Breast cancer is the second most common cancer diagnosed in women after skin cancer. It can occur in anyone with breast tissue, though it’s very rare in men. Only about 1 man in 1,000 will develop invasive breast cancer in his lifetime. Approximately 2,550 cases of male breast cancer will likely be diagnosed in 2018, and an estimated 480 men will die from the disease.
Breast cancer starts with a tumor in the breast. A tumor is a mass of abnormal cells that rapidly divide and grow. Most tumors begin in either the lobules (the glands that produce milk) or in the ducts (the tubes that bring milk to the nipple). Though it is less common, a tumor can also begin in the connective tissue of the breast.
Risk Factors for Breast Cancer
The largest risk factor for breast cancer is simply being a woman: An estimated 12 percent of women who have an average risk of breast cancer will develop it at some point in their lifetimes. A variety of factors can increase that risk.
Age The risk of breast cancer increases as women age, particularly after age 50 and between ages 60 and 69. Approximately two-thirds of all invasive breast cancer occurs in women at least 55 years old. Half of all cases are diagnosed after age 62.
Family and Personal History Your risk of breast cancer increases if you have close relatives with a breast cancer diagnosis. The risk is twice as high if your mother, sister, or daughter has been diagnosed with breast cancer. If you have a personal history of breast cancer, your risk of developing a new breast cancer is 3 to 4 times greater, aside from any risk of the previous cancer returning. (2)
Genetics Women also have a substantially increased risk of breast cancer if they carry a mutation in one of two genes called BRCA, which are known to be linked to breast and ovarian cancer.
History of Radiation Past radiation to treat a previous cancer outside of the breast or to treat acne in adolescence increases your lifetime risk of breast cancer.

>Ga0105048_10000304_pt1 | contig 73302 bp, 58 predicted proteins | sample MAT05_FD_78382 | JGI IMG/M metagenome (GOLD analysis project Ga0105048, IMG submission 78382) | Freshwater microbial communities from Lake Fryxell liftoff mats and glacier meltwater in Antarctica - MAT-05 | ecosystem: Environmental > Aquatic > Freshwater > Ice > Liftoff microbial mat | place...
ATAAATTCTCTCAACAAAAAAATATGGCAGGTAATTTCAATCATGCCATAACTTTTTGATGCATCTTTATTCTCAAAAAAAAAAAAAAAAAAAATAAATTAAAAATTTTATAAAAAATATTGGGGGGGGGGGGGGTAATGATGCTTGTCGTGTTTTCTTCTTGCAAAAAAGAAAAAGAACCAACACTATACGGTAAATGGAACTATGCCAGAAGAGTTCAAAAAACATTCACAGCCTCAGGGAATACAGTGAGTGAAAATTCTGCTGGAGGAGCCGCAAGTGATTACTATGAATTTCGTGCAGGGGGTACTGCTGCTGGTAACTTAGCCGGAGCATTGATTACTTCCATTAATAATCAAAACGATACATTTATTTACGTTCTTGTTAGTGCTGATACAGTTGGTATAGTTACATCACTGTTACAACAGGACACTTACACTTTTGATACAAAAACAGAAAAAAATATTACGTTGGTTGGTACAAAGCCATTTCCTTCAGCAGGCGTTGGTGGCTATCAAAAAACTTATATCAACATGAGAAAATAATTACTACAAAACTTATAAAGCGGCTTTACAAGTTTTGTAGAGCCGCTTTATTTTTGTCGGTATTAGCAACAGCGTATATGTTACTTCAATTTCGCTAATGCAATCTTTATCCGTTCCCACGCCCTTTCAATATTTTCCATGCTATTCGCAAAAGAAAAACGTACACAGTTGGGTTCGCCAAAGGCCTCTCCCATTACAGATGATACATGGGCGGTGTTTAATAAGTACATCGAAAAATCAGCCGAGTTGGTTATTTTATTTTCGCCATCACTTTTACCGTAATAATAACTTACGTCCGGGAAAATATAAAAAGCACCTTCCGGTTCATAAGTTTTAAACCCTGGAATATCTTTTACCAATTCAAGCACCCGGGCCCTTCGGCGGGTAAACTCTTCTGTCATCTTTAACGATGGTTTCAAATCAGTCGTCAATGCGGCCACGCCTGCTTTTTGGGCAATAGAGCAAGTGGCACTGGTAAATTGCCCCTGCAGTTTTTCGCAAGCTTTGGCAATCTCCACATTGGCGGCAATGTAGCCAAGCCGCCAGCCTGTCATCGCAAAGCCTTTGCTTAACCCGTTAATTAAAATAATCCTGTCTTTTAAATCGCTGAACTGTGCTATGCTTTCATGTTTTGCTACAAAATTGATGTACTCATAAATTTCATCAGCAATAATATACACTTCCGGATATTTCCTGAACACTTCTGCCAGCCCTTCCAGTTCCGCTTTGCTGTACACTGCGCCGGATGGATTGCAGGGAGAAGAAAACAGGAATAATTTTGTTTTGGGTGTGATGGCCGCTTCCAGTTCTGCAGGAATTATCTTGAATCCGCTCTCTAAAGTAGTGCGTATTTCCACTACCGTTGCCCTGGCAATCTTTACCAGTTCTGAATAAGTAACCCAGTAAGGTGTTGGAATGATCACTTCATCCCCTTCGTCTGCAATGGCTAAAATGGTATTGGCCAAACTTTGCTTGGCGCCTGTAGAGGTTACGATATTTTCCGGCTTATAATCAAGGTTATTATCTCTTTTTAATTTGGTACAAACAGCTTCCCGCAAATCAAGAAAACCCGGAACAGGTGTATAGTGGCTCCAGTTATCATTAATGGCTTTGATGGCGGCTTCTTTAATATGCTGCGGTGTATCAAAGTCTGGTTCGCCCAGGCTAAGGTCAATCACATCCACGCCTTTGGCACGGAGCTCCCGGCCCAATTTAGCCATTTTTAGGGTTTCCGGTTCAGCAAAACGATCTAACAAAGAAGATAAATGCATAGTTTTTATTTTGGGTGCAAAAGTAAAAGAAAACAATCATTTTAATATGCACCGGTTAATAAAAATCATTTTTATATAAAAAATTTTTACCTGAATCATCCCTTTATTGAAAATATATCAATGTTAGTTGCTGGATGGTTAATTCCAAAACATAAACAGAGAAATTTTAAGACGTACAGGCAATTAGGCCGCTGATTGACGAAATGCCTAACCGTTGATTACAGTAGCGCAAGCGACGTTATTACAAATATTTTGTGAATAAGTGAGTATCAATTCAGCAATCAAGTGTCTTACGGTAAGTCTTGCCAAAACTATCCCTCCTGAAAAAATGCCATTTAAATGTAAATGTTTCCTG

History of Diethylstilbestrol (DES) Use Women who took DES, a drug that was prescribed between 1938 and 1971 to help sustain pregnancies, have a higher risk of breast cancer. Those exposed to prenatal DES may also be at a higher risk.
Increased Weight Women have a higher risk of breast cancer if they are overweight or obese, particularly after menopause. The risk of recurrence (the cancer coming back) is also higher in overweight women.
Pregnancy and Breast-Feeding History Women have a slightly higher risk of breast cancer if they do not have a full-term pregnancy before age 30. However, breast-feeding reduces the risk of breast cancer, especially if done for a year or longer.
Menstrual History Women’s risk of breast cancer is higher later in life if they got their first period before age 12 or did not enter menopause until after age 55.
Use of Hormone Replacement Therapy These drugs increase the risk of breast cancer.
Drinking Alcohol Beer, wine, and liquor all raise the risk of hormone-receptor-positive breast cancer.
Dense Breasts Women with dense breasts may have up to 6 times greater risk of breast cancer. Mammograms may not detect breast cancer as easily on dense breasts.
Insufficient Physical Activity Women who don’t engage in regular physical exercise are at an increased risk.
Smoking Tobacco use increases the risk of breast cancer when women are younger and premenopausal. Though the research is not certain, regular exposure to very heavy secondhand smoke may increase postmenopausal women’s risk of breast cancer.
Race and Ethnicity White women have a slightly higher risk of breast cancer, followed closely by black women, compared with Latina, Native American or Alaska Native, and Asian or Pacific Islander women. Among women under 45 years old, black women have the highest risk of breast cancer and tend to develop more aggressive, advanced cancer than other diagnosed women under age 50. Black women are also more likely to die from breast cancer than women of other races or ethnicities, due at least in part to unequal access to care.
Environmental Factors Scientists are continuing to explore other possible risk factors that have weak or mixed findings in research. These include a low vitamin D level, light exposure at night (such as from shift work), and an unhealthy diet.
Breast cancer may also be linked to various chemical compounds in cosmetics, food, lawn care products, plastic, sunscreen, water, and grilled meats. Many of these chemicals are not avoidable, and it would take very high exposure over a long time for these chemicals to affect breast cancer risk. Research is unclear on how much or how little these compounds may increase risk.
Article Found Here: